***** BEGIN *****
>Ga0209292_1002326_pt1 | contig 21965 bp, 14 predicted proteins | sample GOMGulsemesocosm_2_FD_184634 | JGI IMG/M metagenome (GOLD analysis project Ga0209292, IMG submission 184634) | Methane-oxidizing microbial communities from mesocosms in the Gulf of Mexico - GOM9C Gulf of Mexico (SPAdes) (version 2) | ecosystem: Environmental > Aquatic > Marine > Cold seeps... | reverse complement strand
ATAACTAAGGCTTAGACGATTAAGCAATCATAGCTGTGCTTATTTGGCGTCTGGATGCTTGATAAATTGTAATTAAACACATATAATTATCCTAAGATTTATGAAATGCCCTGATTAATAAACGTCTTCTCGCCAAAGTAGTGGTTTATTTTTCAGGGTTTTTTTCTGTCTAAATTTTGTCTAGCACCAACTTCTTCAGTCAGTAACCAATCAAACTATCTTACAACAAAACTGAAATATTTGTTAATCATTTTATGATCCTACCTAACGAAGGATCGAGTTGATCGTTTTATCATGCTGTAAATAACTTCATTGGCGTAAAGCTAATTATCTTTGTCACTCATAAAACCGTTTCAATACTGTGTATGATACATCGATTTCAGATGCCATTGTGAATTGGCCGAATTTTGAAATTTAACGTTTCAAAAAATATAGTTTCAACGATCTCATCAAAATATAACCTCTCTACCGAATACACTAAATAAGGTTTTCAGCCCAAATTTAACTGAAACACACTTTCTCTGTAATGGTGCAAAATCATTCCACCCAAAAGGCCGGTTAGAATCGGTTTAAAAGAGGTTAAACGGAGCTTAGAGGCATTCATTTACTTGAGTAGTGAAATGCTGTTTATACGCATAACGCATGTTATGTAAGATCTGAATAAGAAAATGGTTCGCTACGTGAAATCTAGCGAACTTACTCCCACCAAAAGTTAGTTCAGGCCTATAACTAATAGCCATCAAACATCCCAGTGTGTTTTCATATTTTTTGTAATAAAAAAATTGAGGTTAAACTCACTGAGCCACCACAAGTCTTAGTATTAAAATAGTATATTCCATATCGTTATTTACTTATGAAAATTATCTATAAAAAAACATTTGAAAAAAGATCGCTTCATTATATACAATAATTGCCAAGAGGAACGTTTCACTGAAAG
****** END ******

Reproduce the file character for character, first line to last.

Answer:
>Ga0209292_1002326_pt1 | contig 21965 bp, 14 predicted proteins | sample GOMGulsemesocosm_2_FD_184634 | JGI IMG/M metagenome (GOLD analysis project Ga0209292, IMG submission 184634) | Methane-oxidizing microbial communities from mesocosms in the Gulf of Mexico - GOM9C Gulf of Mexico (SPAdes) (version 2) | ecosystem: Environmental > Aquatic > Marine > Cold seeps... | reverse complement strand
ATAACTAAGGCTTAGACGATTAAGCAATCATAGCTGTGCTTATTTGGCGTCTGGATGCTTGATAAATTGTAATTAAACACATATAATTATCCTAAGATTTATGAAATGCCCTGATTAATAAACGTCTTCTCGCCAAAGTAGTGGTTTATTTTTCAGGGTTTTTTTCTGTCTAAATTTTGTCTAGCACCAACTTCTTCAGTCAGTAACCAATCAAACTATCTTACAACAAAACTGAAATATTTGTTAATCATTTTATGATCCTACCTAACGAAGGATCGAGTTGATCGTTTTATCATGCTGTAAATAACTTCATTGGCGTAAAGCTAATTATCTTTGTCACTCATAAAACCGTTTCAATACTGTGTATGATACATCGATTTCAGATGCCATTGTGAATTGGCCGAATTTTGAAATTTAACGTTTCAAAAAATATAGTTTCAACGATCTCATCAAAATATAACCTCTCTACCGAATACACTAAATAAGGTTTTCAGCCCAAATTTAACTGAAACACACTTTCTCTGTAATGGTGCAAAATCATTCCACCCAAAAGGCCGGTTAGAATCGGTTTAAAAGAGGTTAAACGGAGCTTAGAGGCATTCATTTACTTGAGTAGTGAAATGCTGTTTATACGCATAACGCATGTTATGTAAGATCTGAATAAGAAAATGGTTCGCTACGTGAAATCTAGCGAACTTACTCCCACCAAAAGTTAGTTCAGGCCTATAACTAATAGCCATCAAACATCCCAGTGTGTTTTCATATTTTTTGTAATAAAAAAATTGAGGTTAAACTCACTGAGCCACCACAAGTCTTAGTATTAAAATAGTATATTCCATATCGTTATTTACTTATGAAAATTATCTATAAAAAAACATTTGAAAAAAGATCGCTTCATTATATACAATAATTGCCAAGAGGAACGTTTCACTGAAAG